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Where those somewhat rusted pipes are coming from, the lines in the basement, there is no rust so I was just going to take my chances and attach the brass adapters there. Re-plumbing the house is certainly a job that'll have to be tackled one day, but for now everything is holding together alright and I think, in my limited home improvement wisdom, that what I have will be alright for what I would like to do.

That hole is very ugly, that's definitely true. But I was going to frame it with some 1x's, put in a moister barrier, put backer board in there, and tile it for a shelving area.

Is the pex pipe okay to use going up to the shower head from the valve? I was told it should be a solid pipe, but a lot of places I'm seeing shows them using the pex. If I can, I can route it around the ugly hole and I'll save myself the trouble of figuring out how to make a random pipe sticking through that box look aesthetically intentional.
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Old 04-02-2015, 03:46 PM   #6
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Oh yeah, and my wife refuses to get rid of the porcelain tub, or whatever it is. Naturally, being an interior designer and a woman, she always knows what's best...
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Old 04-02-2015, 03:55 PM   #7
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Cast iron with porcelain probably. I would replace it as well with a new one. I much prefer the cast iron tubs as well. If budget is an issue you got to do what you be to do . I did my bath a couple of years ago and got a nice Koehler cast iron tub for just slightly under 500 bucks from a local supply house. Thicker metal than the Orange apron version and it was only 50 bucks more.
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Old 04-02-2015, 04:22 PM   #8
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You may be out of luck trying to use a double handled mixer---todays codes require anti-scald valves--which means a single handled unit---as a result--most companies stopped making double handled mixers long ago.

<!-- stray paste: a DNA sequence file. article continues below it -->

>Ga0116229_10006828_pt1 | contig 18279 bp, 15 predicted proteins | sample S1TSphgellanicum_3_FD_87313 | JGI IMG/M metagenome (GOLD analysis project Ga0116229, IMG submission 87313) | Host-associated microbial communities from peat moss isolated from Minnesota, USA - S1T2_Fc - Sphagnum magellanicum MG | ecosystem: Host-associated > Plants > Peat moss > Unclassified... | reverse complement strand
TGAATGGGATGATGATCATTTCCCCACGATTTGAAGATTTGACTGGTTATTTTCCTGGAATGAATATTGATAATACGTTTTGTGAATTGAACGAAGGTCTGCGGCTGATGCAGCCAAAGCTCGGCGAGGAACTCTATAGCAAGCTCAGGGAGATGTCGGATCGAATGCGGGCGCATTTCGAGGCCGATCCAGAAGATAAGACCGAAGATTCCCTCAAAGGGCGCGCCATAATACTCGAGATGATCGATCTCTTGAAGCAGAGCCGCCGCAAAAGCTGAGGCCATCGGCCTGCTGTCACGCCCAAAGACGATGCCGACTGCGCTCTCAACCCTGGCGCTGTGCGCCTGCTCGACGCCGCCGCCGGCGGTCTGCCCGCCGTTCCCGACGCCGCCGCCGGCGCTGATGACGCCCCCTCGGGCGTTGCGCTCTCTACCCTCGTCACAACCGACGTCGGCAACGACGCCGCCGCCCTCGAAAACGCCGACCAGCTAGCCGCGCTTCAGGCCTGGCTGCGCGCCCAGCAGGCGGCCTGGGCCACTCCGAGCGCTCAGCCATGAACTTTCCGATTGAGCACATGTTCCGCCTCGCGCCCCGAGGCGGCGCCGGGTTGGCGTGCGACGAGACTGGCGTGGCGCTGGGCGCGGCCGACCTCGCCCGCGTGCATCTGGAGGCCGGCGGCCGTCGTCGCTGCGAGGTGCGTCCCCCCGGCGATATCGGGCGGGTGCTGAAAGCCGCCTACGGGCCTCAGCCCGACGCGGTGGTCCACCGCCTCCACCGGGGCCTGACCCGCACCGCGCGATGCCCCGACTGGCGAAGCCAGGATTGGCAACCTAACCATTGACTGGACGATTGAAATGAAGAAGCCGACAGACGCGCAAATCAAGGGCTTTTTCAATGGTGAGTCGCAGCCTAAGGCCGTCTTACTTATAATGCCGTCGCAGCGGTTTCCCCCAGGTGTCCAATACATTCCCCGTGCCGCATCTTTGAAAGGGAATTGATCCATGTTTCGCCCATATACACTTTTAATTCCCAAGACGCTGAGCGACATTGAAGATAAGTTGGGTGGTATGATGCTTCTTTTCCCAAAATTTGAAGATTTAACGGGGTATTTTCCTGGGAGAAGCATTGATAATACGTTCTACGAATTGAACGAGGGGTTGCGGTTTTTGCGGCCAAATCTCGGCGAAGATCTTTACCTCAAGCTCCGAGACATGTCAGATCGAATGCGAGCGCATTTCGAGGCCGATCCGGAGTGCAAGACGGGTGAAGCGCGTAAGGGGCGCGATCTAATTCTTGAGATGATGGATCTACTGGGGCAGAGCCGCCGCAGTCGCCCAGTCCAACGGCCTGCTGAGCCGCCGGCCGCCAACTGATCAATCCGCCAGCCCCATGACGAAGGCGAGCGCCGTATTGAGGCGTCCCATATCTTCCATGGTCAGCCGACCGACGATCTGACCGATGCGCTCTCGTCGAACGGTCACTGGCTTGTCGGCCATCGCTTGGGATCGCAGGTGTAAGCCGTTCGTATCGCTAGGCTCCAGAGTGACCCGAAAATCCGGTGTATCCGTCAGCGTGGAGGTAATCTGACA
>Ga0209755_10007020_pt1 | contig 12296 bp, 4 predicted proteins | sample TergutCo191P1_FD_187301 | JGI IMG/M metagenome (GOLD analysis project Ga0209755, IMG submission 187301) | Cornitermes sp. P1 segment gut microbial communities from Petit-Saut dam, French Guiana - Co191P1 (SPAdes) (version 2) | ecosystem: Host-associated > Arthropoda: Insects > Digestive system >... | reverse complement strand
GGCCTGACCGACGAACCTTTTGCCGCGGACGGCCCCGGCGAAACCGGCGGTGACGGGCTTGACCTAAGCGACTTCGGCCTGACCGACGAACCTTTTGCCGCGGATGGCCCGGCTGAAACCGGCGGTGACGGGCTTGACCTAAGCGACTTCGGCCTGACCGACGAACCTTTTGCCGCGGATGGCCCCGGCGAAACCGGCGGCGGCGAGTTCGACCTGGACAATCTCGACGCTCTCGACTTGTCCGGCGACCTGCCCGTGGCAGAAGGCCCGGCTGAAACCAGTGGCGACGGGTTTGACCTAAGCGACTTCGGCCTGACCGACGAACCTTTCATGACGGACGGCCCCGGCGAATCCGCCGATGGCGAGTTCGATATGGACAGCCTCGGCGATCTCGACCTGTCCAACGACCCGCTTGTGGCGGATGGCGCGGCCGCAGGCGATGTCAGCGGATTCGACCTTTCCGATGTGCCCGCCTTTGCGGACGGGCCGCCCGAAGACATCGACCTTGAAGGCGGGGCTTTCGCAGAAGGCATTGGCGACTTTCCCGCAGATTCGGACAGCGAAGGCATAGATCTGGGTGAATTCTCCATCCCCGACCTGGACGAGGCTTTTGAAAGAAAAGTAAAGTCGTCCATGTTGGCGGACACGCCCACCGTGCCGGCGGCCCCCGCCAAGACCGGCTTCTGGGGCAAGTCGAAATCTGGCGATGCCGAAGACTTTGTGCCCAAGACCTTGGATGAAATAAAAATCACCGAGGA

However, your tub wall needs a makeover--so switching to a single handled mixer should not be a big issue.

Using the existing steel pipe could be done---use dielectric unions between the steel and your new copper---

If the option is practical--replacing the steel pipe is always a good idea---
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Old 04-02-2015, 04:32 PM   #9
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Yeah, I realized after searching for two-handled assemblies, they're pretty difficult to come by and the one's I did find were pretty ugly. It won't be too difficult switching to a single handle though and I do feel a lot more comfortable with the anti-scald feature they all come with now.

Can I use the green, moisture-resistant drywall around the shower or should I go with the backer board since it's less likely to swell?
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Old 04-02-2015, 04:46 PM   #10
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Use cement board--Durrock or Hardibacker---If you look into out 'tile' section,you will find plenty of advice in older threads---
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Old 04-02-2015, 07:20 PM   #11
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I would not leave that as a shelf. Most of the water when you take a shower splashes back on the valve wall off you.

If you need a shelf install it on the non valve wall.